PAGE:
Sometimes I wish WordPress made it easy to display content from linked sources as Twitter does.
But at least I can unroll my twitter thread here w/out to much hassle!
The way we visualize data matters quite a bit. Coloring whole states red or blue needlessly polarizing and obscures reality.
This one is from 2012, but I would bet it hasn't changed a whole lot from now. When you look at this does the characterization of rural America as "red" feel right?
The deepest red parts of the country generally are the outer suburbs of metropolitan areas in the most traditionally religious zones – The "Bible Belt" and "Mormon country".
A lot of people have shared this gif of the “land doesn’t vote people do” and that is an important angle, but it is still needlessly binary when it comes to color.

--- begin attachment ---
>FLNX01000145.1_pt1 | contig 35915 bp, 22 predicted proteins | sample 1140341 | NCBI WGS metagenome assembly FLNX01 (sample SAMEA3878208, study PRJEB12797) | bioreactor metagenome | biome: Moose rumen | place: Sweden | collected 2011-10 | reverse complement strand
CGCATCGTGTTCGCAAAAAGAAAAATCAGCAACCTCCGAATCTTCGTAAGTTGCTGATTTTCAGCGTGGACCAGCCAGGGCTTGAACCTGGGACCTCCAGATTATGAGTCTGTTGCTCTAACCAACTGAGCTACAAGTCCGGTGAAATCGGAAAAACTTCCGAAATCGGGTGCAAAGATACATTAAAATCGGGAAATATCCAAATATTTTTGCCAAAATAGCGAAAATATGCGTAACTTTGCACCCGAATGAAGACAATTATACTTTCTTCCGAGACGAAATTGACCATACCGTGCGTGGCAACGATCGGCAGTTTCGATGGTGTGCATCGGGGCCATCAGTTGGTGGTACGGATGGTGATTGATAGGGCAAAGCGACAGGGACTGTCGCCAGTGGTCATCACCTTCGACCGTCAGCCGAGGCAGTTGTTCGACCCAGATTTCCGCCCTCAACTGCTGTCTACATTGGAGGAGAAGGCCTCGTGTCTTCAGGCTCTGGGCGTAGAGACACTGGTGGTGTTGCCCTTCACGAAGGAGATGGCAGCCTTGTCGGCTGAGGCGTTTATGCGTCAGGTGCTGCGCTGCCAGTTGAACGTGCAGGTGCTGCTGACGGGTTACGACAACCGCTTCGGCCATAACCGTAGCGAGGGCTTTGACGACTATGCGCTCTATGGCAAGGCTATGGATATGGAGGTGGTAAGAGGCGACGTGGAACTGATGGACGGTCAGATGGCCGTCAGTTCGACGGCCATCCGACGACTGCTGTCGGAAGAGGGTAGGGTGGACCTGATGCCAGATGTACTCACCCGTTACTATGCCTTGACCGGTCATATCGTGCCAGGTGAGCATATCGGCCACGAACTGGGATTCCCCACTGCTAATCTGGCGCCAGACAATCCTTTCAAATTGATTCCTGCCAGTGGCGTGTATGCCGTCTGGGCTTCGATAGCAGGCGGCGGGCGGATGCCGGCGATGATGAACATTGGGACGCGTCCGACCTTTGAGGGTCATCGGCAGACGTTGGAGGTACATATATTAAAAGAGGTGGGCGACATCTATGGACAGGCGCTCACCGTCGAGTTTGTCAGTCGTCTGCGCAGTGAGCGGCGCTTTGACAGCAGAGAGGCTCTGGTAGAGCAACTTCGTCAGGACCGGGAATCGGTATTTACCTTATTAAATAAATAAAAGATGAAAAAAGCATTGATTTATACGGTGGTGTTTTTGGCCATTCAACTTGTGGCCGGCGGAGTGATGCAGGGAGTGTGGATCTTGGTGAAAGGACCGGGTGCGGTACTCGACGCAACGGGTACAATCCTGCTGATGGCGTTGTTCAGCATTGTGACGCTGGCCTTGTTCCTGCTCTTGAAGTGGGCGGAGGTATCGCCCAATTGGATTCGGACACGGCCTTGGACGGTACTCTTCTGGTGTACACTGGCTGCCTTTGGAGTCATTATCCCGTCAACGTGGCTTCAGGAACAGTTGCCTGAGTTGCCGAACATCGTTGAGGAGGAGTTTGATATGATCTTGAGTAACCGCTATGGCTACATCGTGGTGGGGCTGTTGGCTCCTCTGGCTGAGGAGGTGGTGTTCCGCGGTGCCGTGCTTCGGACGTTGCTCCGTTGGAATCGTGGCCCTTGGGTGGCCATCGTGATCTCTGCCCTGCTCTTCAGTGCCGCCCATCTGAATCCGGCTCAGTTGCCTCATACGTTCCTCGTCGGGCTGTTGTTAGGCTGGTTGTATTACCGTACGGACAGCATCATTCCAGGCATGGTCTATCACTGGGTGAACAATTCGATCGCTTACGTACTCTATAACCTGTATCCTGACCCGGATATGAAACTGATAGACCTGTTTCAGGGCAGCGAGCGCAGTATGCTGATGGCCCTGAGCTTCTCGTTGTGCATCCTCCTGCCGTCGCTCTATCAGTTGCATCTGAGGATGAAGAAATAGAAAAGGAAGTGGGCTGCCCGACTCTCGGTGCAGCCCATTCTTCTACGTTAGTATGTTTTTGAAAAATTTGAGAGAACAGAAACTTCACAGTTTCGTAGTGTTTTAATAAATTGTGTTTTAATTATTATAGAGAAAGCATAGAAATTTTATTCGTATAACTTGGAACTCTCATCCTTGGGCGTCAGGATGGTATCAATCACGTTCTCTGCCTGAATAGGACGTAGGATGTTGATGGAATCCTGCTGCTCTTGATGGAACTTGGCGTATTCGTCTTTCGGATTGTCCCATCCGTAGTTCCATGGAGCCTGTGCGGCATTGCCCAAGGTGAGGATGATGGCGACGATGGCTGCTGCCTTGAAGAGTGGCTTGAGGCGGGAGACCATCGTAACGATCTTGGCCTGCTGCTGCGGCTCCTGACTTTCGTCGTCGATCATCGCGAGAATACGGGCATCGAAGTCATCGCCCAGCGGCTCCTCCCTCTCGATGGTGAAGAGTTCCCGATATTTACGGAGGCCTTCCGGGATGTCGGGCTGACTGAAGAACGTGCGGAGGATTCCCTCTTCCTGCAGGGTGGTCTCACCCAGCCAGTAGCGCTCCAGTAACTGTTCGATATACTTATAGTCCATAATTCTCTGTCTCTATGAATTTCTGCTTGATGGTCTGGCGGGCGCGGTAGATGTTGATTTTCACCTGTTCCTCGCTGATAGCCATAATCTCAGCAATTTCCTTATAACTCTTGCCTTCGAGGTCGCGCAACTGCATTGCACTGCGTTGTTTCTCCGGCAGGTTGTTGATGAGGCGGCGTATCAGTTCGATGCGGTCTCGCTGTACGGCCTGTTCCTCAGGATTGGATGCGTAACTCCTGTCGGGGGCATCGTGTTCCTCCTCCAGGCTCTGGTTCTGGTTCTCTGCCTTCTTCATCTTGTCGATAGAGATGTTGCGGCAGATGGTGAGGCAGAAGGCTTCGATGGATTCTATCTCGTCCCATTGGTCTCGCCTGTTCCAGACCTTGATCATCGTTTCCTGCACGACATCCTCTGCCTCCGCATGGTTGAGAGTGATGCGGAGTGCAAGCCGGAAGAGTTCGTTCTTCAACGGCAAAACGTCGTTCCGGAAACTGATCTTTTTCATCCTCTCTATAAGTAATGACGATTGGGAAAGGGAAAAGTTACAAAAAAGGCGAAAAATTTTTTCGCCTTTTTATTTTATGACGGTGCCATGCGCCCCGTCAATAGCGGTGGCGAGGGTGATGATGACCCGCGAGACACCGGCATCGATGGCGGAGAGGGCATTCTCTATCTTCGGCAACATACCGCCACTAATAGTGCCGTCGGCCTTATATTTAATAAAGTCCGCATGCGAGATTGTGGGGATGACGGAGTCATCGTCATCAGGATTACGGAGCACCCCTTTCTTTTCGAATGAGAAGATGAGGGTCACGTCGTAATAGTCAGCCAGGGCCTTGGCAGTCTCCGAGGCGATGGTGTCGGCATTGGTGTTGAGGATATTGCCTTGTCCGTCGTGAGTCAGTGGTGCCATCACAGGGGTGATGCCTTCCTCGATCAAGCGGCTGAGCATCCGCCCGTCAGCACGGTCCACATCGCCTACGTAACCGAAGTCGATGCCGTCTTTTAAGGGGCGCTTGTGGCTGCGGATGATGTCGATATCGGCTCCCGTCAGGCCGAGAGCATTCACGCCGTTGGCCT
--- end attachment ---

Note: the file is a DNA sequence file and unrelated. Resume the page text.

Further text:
This one tries to mix the purpling and the population over land dimensions
This one is definitely an improvement from coloring whole states. – It could be purple-ified too if the electoral collage didn't codify political polarization in such a ridiculous way.
And the XKCD one while useful in other ways it still feels problematic. The figures are all one color or another, but they represent populations that are non-binary
Not a single blue person in the Dakotas or Wyoming?!
2 takeaways, of many.
1. The electoral college codifies this polarization. No bueno
2. Proportional representation w/ multi-member districts would be potentially huge way to fix our representative system where so many people (correctly) feel like they are not represented.
Ranked choice voting also fights polarization, and negative voting (voting against who you want to lose) but multi-member districts fixes the representation problem. These two solutions can go together though.
One downside of the purple stuff is it leaves out non-voters. The Muddy Map by @LarryWeru tries to account for that